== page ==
Children and Dentists: How to ease a child’s anxiety about their next check-up
Are you experiencing difficulty convincing your child that the dentist isn’t scary? Perhaps your child is fine until they get to the dentist office but once they see the cold, sterile room they scream and run the other way? Here are our tips on handling every stage of the dental check-up process.
Stage one: at home preparing your child for visiting the dentist
On the day of your visit we recommend that you tell your child that they are simply going to see the dentist so they can ‘check your smile and count your teeth’. No need to go to into detail. We also recommend you avoid using phrases like ‘everything will be fine’ or ‘it won’t hurt a bit’ because if there is some need for further treatment the child may lose trust in you and the dentist because they will realise that everything is not ‘fine’.
If your child is feeling particularly anxious and scared about their dentist visit, try engaging in a role-playing activity with their favourite stuffed animals. You pretend to be the dentist and show your child (on their teddy bear) what the dentist does. Then let your child be the dentist and perhaps practice on you. You will be surprised at how quickly this eases your child’s anxiety.
Our final tip for at home is: don’t bribe your child to behave. Telling your child that they will get a treat if they don’t cry or fuss at the dentist may be misconstrued by the child. That is, they may think ‘why would I cry? It must be scary’. Plus, isn’t bribing them with a lollipop counterproductive to our dental message of cutting back the sugar to preserve your teeth? Instead of bribing them before the visit, surprise them with a sticker or small toy after the visit as a reward for being so well behaved.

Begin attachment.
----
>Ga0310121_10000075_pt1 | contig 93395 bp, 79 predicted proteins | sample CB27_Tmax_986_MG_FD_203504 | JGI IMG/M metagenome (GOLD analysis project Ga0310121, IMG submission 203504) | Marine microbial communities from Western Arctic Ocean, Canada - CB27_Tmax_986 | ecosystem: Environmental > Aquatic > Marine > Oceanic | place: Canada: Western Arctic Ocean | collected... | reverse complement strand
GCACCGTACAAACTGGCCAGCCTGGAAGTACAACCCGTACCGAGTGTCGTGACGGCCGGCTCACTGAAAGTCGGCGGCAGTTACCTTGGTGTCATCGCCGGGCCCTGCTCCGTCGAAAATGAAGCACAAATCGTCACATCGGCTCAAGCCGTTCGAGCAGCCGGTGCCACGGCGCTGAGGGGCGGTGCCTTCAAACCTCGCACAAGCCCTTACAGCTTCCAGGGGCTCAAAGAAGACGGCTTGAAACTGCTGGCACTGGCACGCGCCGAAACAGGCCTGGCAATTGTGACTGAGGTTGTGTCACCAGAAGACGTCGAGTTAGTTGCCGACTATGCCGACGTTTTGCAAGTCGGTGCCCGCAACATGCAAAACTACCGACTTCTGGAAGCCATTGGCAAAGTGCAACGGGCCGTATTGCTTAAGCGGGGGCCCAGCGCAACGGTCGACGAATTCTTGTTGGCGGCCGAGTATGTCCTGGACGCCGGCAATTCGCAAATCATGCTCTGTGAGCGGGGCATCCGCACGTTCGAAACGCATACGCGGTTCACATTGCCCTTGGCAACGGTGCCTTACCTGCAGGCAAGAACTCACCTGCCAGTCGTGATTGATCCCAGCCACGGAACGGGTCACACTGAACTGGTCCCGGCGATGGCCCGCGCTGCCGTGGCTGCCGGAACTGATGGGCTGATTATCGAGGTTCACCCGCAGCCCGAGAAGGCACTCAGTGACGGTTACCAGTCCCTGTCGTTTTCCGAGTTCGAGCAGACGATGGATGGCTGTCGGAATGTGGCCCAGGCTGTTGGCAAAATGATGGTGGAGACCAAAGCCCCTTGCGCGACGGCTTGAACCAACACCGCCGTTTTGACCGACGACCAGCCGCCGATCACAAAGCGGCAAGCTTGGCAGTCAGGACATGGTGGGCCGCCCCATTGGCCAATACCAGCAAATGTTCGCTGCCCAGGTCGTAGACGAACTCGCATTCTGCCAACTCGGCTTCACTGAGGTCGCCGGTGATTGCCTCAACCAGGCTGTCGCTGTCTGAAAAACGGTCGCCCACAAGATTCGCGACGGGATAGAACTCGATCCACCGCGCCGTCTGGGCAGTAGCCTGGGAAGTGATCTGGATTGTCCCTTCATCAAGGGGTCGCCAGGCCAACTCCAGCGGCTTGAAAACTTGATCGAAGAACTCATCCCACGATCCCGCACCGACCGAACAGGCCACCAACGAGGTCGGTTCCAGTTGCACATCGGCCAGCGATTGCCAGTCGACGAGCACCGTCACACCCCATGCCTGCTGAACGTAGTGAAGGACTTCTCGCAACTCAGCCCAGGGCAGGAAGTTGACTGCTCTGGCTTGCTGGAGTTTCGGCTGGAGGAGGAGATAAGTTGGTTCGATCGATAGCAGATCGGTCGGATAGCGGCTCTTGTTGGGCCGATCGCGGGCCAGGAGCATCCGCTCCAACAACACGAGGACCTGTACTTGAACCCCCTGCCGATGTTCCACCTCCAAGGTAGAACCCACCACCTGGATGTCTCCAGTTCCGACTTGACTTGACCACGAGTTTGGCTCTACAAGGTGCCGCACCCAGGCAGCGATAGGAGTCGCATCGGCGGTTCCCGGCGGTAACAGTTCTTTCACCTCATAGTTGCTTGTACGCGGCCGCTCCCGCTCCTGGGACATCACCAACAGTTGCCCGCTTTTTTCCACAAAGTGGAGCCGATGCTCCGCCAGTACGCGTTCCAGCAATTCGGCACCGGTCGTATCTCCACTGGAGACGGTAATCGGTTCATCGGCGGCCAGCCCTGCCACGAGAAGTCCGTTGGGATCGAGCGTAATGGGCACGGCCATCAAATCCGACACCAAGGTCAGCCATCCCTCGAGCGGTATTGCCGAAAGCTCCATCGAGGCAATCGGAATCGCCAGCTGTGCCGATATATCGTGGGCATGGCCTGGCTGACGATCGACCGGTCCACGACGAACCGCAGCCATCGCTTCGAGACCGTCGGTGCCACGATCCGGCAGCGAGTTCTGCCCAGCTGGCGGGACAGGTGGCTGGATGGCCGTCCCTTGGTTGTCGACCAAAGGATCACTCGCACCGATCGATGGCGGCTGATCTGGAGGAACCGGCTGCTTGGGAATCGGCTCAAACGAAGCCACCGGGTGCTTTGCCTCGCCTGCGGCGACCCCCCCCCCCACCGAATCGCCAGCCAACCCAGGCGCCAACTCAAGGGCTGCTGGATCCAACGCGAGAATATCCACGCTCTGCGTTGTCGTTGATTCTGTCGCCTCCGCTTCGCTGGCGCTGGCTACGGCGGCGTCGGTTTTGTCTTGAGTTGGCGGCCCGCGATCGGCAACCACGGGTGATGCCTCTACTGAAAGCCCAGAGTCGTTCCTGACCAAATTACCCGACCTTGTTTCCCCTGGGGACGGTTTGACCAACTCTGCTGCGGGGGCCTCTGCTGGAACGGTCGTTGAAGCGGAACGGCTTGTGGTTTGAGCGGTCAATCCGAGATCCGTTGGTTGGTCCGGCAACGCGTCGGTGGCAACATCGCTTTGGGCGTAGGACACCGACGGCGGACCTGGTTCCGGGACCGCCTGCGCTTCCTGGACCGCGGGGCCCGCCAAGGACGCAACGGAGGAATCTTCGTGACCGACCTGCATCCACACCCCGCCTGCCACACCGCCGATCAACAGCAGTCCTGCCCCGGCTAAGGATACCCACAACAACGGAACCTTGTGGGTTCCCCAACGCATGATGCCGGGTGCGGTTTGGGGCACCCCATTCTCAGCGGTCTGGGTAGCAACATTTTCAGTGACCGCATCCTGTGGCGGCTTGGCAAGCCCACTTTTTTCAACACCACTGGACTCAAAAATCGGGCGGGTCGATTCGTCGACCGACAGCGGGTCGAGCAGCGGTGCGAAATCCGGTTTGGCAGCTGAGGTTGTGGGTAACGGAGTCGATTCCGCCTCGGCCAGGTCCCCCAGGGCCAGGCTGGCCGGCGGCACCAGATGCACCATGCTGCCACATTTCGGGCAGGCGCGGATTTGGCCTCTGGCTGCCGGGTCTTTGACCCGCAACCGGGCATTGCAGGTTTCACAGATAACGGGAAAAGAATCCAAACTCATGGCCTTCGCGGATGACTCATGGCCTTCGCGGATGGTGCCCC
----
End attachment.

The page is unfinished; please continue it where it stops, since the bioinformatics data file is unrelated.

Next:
Stage two: At the dental office
Waiting rooms like ours at KIDS Mackay are tailor-made to appeal to children. Our practice is full of toys, books, iPads and other things to keep your child amused while waiting. However, if you do find yourself in a waiting room without these amenities, we recommend you distract your child with reading a book, colouring in, or playing fun games such as ‘I spy’. This will ease their anxiety and also project an idea of fun which they will then associate with the dentist’s office.
Once you are in the exam room, let the dental technicians guide you on how to interact with your child. Some technicians prefer you stand back from your child, whilst still maintaining eye contact. Others may prefer you to hold your child’s hand, as a form of comfort as well as a way of preventing them from grabbing at the equipment.
Stage three: After the visit
Following the visit talk to your child about it. Ask them questions like ‘what did you like the most about visiting the dentist’. Even talk to them about the technicians; comment on their hair, the glasses, the face mask etc. The more you talk about it and make the dentist seem like a ‘normal’ person, the less likely your child is to be afraid of the next visit.
Let your child see you rebook the next appointment. This will send the message to them that dentist visits are normal, necessary and will form part of their health routine.
Finally, our best tip for making your child feel at ease with the dentist is to start them young. Even if your child only has 2 teeth, bring them along to see what it is all about. Let them see you have your check-up (and the calmer you are, the better) and they will see that sitting in the dentist chair, with your mouth wide open while someone probes around in there, is completely normal.
For more information or advice on how to make your next visit to the dentist easier contact our friendly team at KIDS Mackay or book an appointment.